He can be heard as a contestant on the 7th October 1953 radio edition of You Bet Your Life.
Published work 
Carrington published more than 100 books and pamphlets; the following is a selection of some of his major works (in date order):
- The Physical Phenomena of Spiritualism (Boston : H. B. Turner & co., 1907)
- The Coming Science (Boston : Small, Maynard, 1908)
- Vitality, Fasting, and Nutrition (New York, Rebman company, 1908)
- Eusapia Palladino and her Phenomena (New York : B.W. Dodge & Co., 1909)
- Death Deferred
- Death, its Causes and Phenomena (1911)
- Hindu Magic (Kansas City, Mo.: The Sphinx, 1913)
- Personal experiences in spiritualism (including the official account and record of the American Palladino séances) (London, T. W. Laurie, ltd, 1913).
- The Problems of Psychical Research (New York, Dodd, Mead, 1914)
- True Ghost Stories (New York: J. S. Ogilvie Pub. Co., 1915)
- Zenobia; (a dream of ancient Egypt). A psychic drama in seven scenes (1916).
- Personal Experiences in Spiritualism (1918)
- Psychical Phenomena and the War (New York : Dodd, Mead, 1918)
- Modern Psychical Phenomena (London, Paul, 1919)
- Higher Psychical Development (New York : Dodd, Mead, 1920)
- Your Psychic Powers, and How to Develop Them (1920)
- Death: the Causes and Phenomena, with Special Reference to Immortality (1921)
- Life: It's Origin and Nature (1923)
- Spiritualism (with James Joseph Walsh) (1925)
- The Projection of the Astral Body (with Sylvan Muldoon) (1929)
- The Story of Psychic Science (1930)
- Woman's Love Life (1930)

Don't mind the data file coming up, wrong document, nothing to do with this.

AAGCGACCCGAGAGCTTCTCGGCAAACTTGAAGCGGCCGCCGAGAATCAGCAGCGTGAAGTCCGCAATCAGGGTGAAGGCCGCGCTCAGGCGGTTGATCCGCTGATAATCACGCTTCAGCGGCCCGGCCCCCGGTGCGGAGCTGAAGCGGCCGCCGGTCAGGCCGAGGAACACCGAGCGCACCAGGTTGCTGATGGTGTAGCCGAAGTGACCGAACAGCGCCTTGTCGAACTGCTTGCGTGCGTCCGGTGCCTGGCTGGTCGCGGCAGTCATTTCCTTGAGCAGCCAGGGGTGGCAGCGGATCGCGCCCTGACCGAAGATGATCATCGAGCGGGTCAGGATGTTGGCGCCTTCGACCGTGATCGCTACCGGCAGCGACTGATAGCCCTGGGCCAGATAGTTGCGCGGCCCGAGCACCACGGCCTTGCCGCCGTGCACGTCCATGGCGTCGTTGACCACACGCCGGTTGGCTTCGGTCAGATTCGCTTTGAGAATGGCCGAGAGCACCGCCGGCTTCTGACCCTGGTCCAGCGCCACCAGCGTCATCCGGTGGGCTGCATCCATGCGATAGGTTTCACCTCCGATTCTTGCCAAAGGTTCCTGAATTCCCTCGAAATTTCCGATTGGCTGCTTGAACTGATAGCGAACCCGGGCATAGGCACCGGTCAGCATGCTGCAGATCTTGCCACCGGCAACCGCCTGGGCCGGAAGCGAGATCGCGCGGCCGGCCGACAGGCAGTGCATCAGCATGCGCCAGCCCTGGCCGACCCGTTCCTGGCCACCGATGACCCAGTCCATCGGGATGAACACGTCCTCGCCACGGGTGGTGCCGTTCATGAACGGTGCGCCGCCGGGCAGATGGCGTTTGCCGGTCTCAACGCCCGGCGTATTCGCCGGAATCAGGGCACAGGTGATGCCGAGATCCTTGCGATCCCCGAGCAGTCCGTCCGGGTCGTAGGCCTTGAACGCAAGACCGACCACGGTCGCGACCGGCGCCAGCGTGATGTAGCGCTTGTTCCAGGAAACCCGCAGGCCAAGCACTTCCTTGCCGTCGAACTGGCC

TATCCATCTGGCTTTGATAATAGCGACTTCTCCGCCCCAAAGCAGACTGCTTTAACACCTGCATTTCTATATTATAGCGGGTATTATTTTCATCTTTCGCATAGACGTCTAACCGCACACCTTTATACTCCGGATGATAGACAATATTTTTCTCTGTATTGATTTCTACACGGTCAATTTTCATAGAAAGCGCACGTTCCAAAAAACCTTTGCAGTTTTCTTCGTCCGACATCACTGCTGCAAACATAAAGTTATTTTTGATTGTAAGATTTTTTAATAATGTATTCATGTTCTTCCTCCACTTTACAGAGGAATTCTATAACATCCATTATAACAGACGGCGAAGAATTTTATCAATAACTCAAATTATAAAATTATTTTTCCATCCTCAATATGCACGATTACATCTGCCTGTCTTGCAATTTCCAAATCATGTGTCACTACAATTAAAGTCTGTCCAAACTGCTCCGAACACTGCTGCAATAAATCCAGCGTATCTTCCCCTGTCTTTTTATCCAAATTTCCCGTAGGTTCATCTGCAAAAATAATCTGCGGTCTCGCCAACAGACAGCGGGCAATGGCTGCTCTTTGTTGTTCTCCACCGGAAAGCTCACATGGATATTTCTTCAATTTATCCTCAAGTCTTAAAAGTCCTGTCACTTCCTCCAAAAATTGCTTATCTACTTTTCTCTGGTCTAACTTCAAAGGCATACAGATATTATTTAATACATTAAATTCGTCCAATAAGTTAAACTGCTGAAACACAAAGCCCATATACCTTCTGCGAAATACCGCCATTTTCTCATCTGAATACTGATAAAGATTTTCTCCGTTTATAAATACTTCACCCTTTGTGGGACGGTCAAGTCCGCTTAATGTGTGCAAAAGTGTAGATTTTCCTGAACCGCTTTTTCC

- Loaves and Fishes: A Study of the Miracles, of the Resurrection, and of the Future Life in the Light of Modern Psychic Knowledge (1935)
- Fasting For Health and Long Life (1953)
- Hints on Fasting Well
- Houdini and Conan Doyle (with Bernard M. L. Ernst) (1932)
- A Primer in Psychical Research (1933)
- The Hygienic Way Of Life (1956)
- The Case for Psychic Survival (1957)
- The Fruitarian Diet, Kila, Mont.: Kessinger Pub., 1963, 2005
- Save Your Life By Fasting (1969)
- The History of Natural Hygiene
- The Natural Food Of Man Whitefish, Mont.: Kessinger Pub
Carrington's novel The Mysteries of Myra was made into a 15-episode silent movie series in 1916.
- Carrington, Hereward (1992 (reprint)). Story of Psychic Science. Kessinger. p. 5. ISBN 1-56459-259-6, 9781564592590 Check
- "Hereward Carrington 1880-1958". Website of the International Survivalist Society. 2004. Retrieved 2009-02-21.
- Spence, Lewis (2003). Encyclopedia of Occultism and Parapsychology Part 1 1 (3rd ed.). Kessinger. pp. 149–150. ISBN 0-7661-2815-6, 9780766128156 Check
- Carrington, Hereward (1930). The Story of Psychic Science. Cited in Spence, op. cit.
- "Hereward Carrington Papers, 1899-1973". Princeton University Library. Retrieved 2009-02-17.
- The Mysteries of Myra at IMDB
- Works by Hereward Carrington at Project Gutenberg
- Works by or about Hereward Carrington in libraries (WorldCat catalog)